The Securities and Exchange Act of 1934 banned insider trading but left it up to the Securities and Exchange Commission and the courts to define it. Which they have -- in recent decades so broadly that confidential information [is now Wall Street's] "coin of the realm." If a CEO tells his golf buddy that his company is being taken over, and his buddy makes a killing on that information, no problem. If his buddy leaks the information to a hedge fund manager and doesn't say where it came from, the hedge fund manager can also use the information to make a bundle. CEOs and other top executives ... routinely use their own inside knowledge of when their companies will buy back large numbers of shares from the public -- thereby pumping up share prices -- in order to time their own personal stock transactions. That didn't used to be legal. Until 1981, the Securities and Exchange Commission required companies to publicly disclose the amount and timing of their buybacks. But Ronald Reagan's SEC removed those restrictions. Then, George W. Bush's SEC allowed top executives, even though technically company "insiders" ... to quietly cash in their stock options without public disclosure. Now it's normal practice. Many CEOs are making vast fortunes not because they're good at managing their corporations but because they're good at using insider information.
Note: Is the trend to relax the rules on insider trading related to the revolving door between big banks and government? For more along these lines, see these concise summaries of deeply revealing articles about widespread corruption in government and banking and finance.
In the 1930s, Henry Ford is supposed to have remarked that it was a good thing that most Americans didn't know how banking really works, because if they did, "there'd be a revolution before tomorrow morning". Last week, something remarkable happened. The Bank of England let the cat out of the bag. In a paper called "Money Creation in the Modern Economy", co-authored by three economists from the Bank's Monetary Analysis Directorate, they stated outright that most common assumptions of how banking works are simply wrong, and that the kind of populist, heterodox positions more ordinarily associated with groups such as Occupy Wall Street are correct. It's [an incorrect] understanding that allows us to continue to talk about money as if it were a limited resource like bauxite or petroleum, to say "there's just not enough money" to fund social programmes, to speak of the immorality of government debt or of public spending "crowding out" the private sector. To quote from its own initial summary: "Rather than banks receiving deposits when households save and then lending them out, bank lending creates deposits" When banks make loans, they create money. This is because money is really just an IOU. The role of the central bank is to preside over a legal order that effectively grants banks the exclusive right to create IOUs of a certain kind, ones that the government will recognise as legal tender by its willingness to accept them in payment of taxes. There's really no limit on how much banks could create. The Bank's job is to actually run the system, and of late, the system has not been running especially well.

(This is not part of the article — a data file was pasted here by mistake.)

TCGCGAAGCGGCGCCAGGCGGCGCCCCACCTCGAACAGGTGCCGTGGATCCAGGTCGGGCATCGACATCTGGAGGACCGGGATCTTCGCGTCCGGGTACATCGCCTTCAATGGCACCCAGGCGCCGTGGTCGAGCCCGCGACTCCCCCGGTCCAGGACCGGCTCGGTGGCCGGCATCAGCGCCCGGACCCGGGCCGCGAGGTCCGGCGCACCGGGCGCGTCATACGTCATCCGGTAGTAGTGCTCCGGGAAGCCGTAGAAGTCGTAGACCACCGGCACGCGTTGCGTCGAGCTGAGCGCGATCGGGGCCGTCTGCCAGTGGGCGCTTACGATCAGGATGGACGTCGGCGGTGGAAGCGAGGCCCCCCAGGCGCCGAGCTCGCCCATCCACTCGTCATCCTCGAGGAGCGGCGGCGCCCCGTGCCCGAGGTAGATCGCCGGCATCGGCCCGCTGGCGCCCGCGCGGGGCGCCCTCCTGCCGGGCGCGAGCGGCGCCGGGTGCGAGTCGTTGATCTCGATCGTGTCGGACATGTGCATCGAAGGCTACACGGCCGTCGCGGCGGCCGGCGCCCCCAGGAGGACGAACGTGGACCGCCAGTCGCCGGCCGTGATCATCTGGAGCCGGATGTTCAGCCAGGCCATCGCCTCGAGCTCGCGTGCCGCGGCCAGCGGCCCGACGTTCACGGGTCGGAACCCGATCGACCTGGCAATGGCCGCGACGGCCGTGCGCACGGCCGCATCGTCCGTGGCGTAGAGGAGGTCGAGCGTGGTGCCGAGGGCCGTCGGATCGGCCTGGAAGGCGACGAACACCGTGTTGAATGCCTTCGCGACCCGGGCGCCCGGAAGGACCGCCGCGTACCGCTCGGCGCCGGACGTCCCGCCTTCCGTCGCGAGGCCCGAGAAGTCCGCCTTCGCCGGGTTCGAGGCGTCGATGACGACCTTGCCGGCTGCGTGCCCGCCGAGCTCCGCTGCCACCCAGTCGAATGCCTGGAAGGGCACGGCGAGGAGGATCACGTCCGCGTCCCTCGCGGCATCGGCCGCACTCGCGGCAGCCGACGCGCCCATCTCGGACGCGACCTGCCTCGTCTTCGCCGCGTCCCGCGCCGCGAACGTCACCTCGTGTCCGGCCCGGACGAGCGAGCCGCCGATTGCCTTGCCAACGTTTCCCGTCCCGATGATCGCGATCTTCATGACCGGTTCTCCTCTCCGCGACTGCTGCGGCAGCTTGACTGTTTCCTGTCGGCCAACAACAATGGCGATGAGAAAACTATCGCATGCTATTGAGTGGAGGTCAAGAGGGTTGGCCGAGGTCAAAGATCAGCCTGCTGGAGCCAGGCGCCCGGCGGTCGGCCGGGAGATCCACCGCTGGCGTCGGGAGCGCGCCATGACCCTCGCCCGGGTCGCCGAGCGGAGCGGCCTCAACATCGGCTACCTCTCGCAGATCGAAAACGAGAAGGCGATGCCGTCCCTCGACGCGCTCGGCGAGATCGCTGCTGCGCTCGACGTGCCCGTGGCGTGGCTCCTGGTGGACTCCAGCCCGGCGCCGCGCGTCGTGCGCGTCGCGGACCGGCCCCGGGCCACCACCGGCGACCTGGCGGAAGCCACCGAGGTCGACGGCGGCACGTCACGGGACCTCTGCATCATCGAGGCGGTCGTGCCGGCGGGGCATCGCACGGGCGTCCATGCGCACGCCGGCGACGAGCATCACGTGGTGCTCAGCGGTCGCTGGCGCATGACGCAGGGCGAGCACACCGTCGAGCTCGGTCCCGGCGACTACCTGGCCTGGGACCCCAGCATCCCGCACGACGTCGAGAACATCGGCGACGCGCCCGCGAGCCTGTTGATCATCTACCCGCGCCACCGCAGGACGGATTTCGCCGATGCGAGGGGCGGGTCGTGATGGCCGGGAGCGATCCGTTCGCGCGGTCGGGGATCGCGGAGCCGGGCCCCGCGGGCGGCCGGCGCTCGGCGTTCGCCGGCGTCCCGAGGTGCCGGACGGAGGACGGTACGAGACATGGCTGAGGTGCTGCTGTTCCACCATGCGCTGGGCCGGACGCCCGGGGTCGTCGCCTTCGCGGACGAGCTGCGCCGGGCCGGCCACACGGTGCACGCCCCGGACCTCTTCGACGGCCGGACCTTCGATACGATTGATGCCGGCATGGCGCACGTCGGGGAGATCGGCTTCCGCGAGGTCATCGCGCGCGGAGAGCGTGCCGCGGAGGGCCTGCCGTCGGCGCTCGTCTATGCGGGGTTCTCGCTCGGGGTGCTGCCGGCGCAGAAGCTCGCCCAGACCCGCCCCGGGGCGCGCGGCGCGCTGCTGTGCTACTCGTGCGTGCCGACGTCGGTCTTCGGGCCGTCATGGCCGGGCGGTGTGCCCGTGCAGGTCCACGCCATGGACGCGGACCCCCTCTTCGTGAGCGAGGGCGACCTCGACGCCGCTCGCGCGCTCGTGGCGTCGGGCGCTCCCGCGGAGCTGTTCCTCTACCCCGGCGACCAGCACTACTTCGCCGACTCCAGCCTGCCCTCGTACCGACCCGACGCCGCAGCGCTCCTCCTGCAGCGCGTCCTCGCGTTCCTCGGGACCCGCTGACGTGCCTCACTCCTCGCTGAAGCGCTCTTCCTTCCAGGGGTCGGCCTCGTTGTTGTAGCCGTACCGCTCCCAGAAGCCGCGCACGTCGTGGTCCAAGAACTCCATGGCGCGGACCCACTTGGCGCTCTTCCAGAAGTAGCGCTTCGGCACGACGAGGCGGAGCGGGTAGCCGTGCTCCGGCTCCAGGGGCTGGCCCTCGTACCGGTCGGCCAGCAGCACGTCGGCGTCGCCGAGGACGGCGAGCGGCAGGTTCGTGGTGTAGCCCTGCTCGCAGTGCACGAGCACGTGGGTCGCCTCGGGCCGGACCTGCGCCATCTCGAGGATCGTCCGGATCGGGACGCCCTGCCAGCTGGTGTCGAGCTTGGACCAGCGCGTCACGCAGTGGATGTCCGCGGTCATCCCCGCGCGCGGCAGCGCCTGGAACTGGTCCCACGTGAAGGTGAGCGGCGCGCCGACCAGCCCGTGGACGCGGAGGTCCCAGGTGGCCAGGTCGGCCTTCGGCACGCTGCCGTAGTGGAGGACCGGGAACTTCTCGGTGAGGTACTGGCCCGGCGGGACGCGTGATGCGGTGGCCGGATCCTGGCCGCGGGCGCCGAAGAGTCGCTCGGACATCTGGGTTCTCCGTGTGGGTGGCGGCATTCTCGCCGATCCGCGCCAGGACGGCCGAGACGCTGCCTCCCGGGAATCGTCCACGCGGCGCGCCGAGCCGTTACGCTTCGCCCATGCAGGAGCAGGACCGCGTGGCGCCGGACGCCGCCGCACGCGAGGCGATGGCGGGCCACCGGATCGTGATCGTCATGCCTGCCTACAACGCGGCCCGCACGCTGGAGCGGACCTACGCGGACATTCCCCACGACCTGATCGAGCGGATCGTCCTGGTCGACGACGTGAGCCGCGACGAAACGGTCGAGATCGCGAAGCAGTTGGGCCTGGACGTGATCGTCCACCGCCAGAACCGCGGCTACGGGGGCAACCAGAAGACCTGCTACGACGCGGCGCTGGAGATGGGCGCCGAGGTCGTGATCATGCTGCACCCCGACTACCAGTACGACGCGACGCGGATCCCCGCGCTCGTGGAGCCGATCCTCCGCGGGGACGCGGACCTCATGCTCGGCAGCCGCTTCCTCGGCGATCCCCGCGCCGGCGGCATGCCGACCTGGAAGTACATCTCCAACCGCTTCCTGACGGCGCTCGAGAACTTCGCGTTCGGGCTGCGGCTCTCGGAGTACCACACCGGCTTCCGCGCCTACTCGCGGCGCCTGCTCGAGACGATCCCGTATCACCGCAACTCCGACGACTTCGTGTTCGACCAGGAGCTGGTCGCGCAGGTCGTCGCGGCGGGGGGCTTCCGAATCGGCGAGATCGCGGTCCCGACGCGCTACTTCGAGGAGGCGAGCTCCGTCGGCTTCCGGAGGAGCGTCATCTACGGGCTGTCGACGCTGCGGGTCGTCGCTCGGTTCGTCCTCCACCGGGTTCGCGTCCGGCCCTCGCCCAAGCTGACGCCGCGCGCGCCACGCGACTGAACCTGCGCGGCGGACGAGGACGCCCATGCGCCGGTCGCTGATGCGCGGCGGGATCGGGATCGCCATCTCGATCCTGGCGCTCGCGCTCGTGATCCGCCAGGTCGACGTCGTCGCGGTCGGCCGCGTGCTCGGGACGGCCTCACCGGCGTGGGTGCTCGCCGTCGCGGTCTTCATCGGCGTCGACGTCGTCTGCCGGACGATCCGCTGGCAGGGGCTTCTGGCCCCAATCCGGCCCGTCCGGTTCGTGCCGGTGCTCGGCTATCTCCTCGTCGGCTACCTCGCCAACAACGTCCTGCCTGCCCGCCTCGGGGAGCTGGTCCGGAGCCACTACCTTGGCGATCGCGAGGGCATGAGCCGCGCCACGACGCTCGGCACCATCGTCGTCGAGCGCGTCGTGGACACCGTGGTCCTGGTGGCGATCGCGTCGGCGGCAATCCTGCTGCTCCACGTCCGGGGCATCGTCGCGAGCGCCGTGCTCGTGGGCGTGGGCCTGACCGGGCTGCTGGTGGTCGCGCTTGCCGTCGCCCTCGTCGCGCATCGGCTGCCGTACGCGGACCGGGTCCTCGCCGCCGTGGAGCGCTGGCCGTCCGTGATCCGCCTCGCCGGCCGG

Note: For more along these lines, see the excellent, reliable resources provided in our Banking Corruption Information Center.